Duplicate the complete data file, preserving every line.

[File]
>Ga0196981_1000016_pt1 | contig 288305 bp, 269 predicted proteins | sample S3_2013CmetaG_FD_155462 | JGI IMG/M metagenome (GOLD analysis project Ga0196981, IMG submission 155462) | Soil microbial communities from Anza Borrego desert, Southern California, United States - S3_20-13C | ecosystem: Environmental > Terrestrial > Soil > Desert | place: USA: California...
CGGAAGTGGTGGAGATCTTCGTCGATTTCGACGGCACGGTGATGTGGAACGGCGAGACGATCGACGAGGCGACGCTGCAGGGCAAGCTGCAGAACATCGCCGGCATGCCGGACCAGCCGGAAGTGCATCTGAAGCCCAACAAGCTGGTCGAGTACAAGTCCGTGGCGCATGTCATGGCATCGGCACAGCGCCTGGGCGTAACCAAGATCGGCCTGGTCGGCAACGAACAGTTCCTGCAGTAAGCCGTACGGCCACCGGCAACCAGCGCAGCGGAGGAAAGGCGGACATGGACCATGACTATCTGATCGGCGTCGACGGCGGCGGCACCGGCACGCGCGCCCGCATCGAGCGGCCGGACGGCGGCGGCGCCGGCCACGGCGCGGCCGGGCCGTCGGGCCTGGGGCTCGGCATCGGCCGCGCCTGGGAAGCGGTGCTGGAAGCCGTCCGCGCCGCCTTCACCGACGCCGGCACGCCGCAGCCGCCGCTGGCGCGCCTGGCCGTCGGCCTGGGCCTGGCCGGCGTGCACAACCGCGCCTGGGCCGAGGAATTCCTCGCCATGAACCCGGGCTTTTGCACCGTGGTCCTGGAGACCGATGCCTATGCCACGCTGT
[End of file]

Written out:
>Ga0196981_1000016_pt1 | contig 288305 bp, 269 predicted proteins | sample S3_2013CmetaG_FD_155462 | JGI IMG/M metagenome (GOLD analysis project Ga0196981, IMG submission 155462) | Soil microbial communities from Anza Borrego desert, Southern California, United States - S3_20-13C | ecosystem: Environmental > Terrestrial > Soil > Desert | place: USA: California...
CGGAAGTGGTGGAGATCTTCGTCGATTTCGACGGCACGGTGATGTGGAACGGCGAGACGATCGACGAGGCGACGCTGCAGGGCAAGCTGCAGAACATCGCCGGCATGCCGGACCAGCCGGAAGTGCATCTGAAGCCCAACAAGCTGGTCGAGTACAAGTCCGTGGCGCATGTCATGGCATCGGCACAGCGCCTGGGCGTAACCAAGATCGGCCTGGTCGGCAACGAACAGTTCCTGCAGTAAGCCGTACGGCCACCGGCAACCAGCGCAGCGGAGGAAAGGCGGACATGGACCATGACTATCTGATCGGCGTCGACGGCGGCGGCACCGGCACGCGCGCCCGCATCGAGCGGCCGGACGGCGGCGGCGCCGGCCACGGCGCGGCCGGGCCGTCGGGCCTGGGGCTCGGCATCGGCCGCGCCTGGGAAGCGGTGCTGGAAGCCGTCCGCGCCGCCTTCACCGACGCCGGCACGCCGCAGCCGCCGCTGGCGCGCCTGGCCGTCGGCCTGGGCCTGGCCGGCGTGCACAACCGCGCCTGGGCCGAGGAATTCCTCGCCATGAACCCGGGCTTTTGCACCGTGGTCCTGGAGACCGATGCCTATGCCACGCTGT